Spring Cleaning

By Frank Ruggiero (frank@mountaintimes.com)

Article Published: Apr. 24 | Modified: Apr. 27
Spring Cleaning

Boone Clean-Up Day returns April 26, and residents are invited to volunteer and clean the streets of winter's litter.

Photo submitted

Sometimes to get you clean, you’ve got to get a little dirty.

The town of Boone hosts its spring Boone Clean-Up Day on Saturday, April 26, in which residents are encouraged to volunteer and remove winter’s litter from local streets and streams.

By stopping by Boone Public Works, located at 321 E. King St., between 9 a.m. and 2 p.m. to pick up cleaning supplies, volunteers are set for some outdoor spring cleaning.

“We had a tremendous turnout last spring, as more and more volunteers are participating,” said Shannon Isaacs, who coordinates the town’s Adopt-A-Street, Adopt-A-Stream and Adopt-A-Flowerbed programs. “Approximately 250 pounds of recycling and 2,000 pounds of trash and debris were collected from our streets, streams and trails.”

Boone Clean-Up Day has been a local tradition since 1992, when the town hosted its first spring clean-up. An additional clean-up day takes place in autumn.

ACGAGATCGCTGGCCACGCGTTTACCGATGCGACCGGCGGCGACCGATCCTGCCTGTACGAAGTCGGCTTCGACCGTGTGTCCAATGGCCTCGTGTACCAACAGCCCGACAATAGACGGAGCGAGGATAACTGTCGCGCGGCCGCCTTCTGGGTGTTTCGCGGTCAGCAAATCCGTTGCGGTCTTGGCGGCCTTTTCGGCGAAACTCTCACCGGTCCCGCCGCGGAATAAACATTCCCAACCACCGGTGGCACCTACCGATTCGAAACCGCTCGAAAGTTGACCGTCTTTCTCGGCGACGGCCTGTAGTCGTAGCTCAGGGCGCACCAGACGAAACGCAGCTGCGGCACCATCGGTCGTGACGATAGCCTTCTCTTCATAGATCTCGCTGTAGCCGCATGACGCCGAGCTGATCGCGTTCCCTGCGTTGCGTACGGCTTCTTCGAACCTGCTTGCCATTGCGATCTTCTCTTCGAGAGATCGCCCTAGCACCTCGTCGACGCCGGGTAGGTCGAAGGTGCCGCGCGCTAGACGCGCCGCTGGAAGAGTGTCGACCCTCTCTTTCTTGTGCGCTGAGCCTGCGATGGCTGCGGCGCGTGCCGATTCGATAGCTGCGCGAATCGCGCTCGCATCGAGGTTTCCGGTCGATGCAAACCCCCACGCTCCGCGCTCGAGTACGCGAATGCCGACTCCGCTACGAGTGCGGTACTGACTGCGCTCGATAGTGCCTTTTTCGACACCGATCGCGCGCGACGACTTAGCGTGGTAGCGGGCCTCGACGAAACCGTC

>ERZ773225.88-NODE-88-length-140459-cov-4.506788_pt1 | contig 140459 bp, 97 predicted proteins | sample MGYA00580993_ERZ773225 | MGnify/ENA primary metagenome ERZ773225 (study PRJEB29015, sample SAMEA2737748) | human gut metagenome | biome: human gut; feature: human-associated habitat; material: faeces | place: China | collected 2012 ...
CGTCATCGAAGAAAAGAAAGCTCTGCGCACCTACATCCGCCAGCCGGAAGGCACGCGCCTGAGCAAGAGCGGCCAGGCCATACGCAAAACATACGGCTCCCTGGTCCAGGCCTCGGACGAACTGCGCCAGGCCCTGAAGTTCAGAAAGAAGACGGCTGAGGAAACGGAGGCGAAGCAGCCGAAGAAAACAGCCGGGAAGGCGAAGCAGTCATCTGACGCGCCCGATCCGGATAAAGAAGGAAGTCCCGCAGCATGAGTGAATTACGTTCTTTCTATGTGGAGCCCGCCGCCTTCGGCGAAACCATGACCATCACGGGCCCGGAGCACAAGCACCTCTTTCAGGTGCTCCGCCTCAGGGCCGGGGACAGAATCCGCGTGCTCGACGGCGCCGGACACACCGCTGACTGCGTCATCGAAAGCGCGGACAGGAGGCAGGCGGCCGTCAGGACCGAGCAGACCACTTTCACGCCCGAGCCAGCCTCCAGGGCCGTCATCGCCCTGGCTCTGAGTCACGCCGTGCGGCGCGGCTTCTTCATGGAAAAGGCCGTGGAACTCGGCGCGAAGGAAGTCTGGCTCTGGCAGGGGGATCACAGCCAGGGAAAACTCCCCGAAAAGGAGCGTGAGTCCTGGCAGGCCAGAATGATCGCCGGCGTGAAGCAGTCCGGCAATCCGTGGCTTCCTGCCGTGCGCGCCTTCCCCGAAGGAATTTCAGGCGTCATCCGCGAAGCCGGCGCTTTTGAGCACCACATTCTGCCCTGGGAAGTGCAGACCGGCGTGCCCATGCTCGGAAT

Another tradition is the Most Unusual Litter Contest, in which volunteers present the strangest piece of trash — or treasure, in a sense — to public works for a chance to win a cash prize. Last spring, first place and $100 went to Hardin Park Beta Club for finding a fake foot and leg bone, while second place and $50 went to the Gardenerettes Garden Club for a unique measuring cup. Third place and $25 were awarded to the Delta Chi fraternity for bringing in a discarded bag of insulation.

Adding to the fun are free refreshments and community fellowship, available at public works from noon to 1:30 p.m. that Saturday.

The fun continues past Boone Clean-Up Day, however. The statewide Spring Litter Sweep runs April 26 through May 10, and, according to Boone Public Works, town residents are encouraged to participate by cleaning their premises, placing garbage curbside and calling public works for free removal during the sweep.

“Volunteers that participate make such an impact on our town by promoting a great sense of community pride,” Isaacs said. “It is a wonderful opportunity to bring neighbors together, working to improve our community by keeping it beautiful, healthy and clean.”

For more information, or to register for the event, call Isaacs at (828) 268-6230.

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